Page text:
The P-51D Mustang’s, used the AN/M2 .50-caliber (12.7x99mmBMG), Air-Cooled Heavy Machine guns, with a cyclic rate of fire of 750-850rpm. Not the standard M2 Heavy Machine Gun, with a cyclic rate of fire of only 450rpm.

    • The M2 receiver is modular. It can be changed to any of its configurations by swapping out parts.

  • Shootist

    six .50 caliber M2 Browning machine guns , a good amount of firepower for the day.

    A good amount of fire power for any day.

    • Phil Hsueh

      Decent but not great given that a lot fighters during WW II were equipped with at least one cannon of at least 20mm, of course their secondary weapons were typically only .30 cals. Still can’t compare to the Jug and its 8 .50s, now that’s what I call a good amount of firepower.

      The sad thing is that during Korea we were still sticking to the 6 .50s for our F-86s even the comparable MiGs of the day were armed with all cannons. But I suppose that didn’t matter since we still managed to kill a lot of MiGs despite the difference in firepower.

      • Chicken Chuck

        My fathers recollection of gunnery training in the F-86 was that the it would flip a ton and a quarter munitions carrier when hit broad side, with the the six fifty’s.

      • Trey

        Lest we forget that aircraft cannon often had lower rate of fire and / or lower magazine capacity.

        the .50 mg was for a fighter v fighter a very good weapon probably better than a full cannon suite. A good and possibly best combo was the P-38 with 4x.50mg and 1x20mm all set directly forward of pilot.

        In Korea the F86 was fighting at very high altitude so all rounds had longer range and the .50mg was had the needed punch to down other fighters

        Rate of fire and ammunition qty were far better on the Saber + had a computing gun sight for them

        A good chart can be seen at

        • J.T.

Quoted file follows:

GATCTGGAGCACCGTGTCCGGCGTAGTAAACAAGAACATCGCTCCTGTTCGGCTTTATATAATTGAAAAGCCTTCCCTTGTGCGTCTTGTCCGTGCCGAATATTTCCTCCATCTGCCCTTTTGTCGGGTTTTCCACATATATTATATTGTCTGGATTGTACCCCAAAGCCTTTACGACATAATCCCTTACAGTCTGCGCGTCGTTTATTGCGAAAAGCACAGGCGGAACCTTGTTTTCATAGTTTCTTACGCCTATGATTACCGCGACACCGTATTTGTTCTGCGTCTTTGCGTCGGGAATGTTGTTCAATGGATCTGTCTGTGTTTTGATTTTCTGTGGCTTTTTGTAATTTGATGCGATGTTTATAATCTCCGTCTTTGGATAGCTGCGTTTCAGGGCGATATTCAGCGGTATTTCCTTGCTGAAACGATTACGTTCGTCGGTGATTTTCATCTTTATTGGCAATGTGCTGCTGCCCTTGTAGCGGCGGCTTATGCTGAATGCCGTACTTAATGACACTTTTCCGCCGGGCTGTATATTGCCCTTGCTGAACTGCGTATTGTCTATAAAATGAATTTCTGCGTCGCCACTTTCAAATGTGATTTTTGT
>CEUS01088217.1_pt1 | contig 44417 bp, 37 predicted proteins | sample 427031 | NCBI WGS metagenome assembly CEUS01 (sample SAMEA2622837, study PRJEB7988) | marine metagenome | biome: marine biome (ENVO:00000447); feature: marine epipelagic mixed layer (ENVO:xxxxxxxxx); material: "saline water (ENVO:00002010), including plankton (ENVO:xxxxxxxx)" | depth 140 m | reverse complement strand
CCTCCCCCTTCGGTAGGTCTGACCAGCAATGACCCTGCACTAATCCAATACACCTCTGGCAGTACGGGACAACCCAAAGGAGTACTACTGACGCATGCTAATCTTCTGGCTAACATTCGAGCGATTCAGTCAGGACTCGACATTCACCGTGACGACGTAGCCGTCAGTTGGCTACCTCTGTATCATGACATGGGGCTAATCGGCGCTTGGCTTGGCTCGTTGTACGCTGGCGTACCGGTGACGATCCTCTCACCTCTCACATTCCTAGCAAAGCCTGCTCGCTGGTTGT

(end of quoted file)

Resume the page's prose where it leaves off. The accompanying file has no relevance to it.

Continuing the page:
His ROF isn’t high for the .50s. The F-86 used the AN/M3 which had an electrically boosted feed mechanism to increase the ROF.

          • Trey

            had read AN/m2 specs you are correct that the AN/M3 is a bit faster.

          • Secundius

            @ Troy.

            The cyclic rate of fire for the AN/M2, was between 750-850-rpm. And were mount on all Piston-Powered Aircrafts of WW2. The cyclic rate of fire for the AN/M3, was 1,200-rpm. And were mount on all P/F-80 Shooting Star and all post-WW2 Jet Fighters that mounted the .50-caliber machine guns.

          • DiverEngrSL17K


        • DiverEngrSL17K

          The real strength of the P-38’s nose-mounted armament was that the cone of fire that had to be typically adjusted for convergence at a fixed distance ahead of the aircraft, a factor critical to fighters with wing-mounted guns, was almost a moot point. In practice, this meant that the concentration of projectiles in the P-38’s cone of fire was virtually the same, tight group, regardless of distance from the target. This conferred a significant advantage in firepower and terminal effect without the restrictions of having to be within a given range of said target.

        • Blake

          Nice links. See also this exhaustive study:

        • idahoguy101

          After Korea the USAF ordered fighters with the 20mm Vulcan Gatling gun

      • Tom

        I recall hearing a Vet from Korea talk about just this problem. His response was that whilst a .50 cal on its own was not much put 6 together and they did the job. Remember also that Sabres had better gun sights than the MIGs and for the most part the American pilot were much better trained than the N. Korea and Chinese pilots they face. Though the Russian pilots (that of course were never in Korea and just a figment of the Americans imagination) were of a much better class and often able to use the relative strengths of the MIG to their advantage.

      • Cal S.

        Interesting theory, but cannon throughout the war remained more suited for use against bombers and ground targets than fighters. Given the ordinary ROF, nimble fighters could literally dodge through the line of fire of a BF109’s cannon and remain untouched. The US maintained, and with some merit, that while you might dodge the bigger stuff, there was no dodging through a stream of .50s. So, they just added more .50s to their fighters.

        The P-39 with its massive 37mm nose cannon was a brief experiment into heavy armament for the US and while it could tear a fighter apart with one shot, its hit ratio against fighters proved so unsatisfactory (and it lacked high-altitude performance for bomber interception) that most of the examples were sold to the Russians who used it as a ground-attack aircraft with considerable success.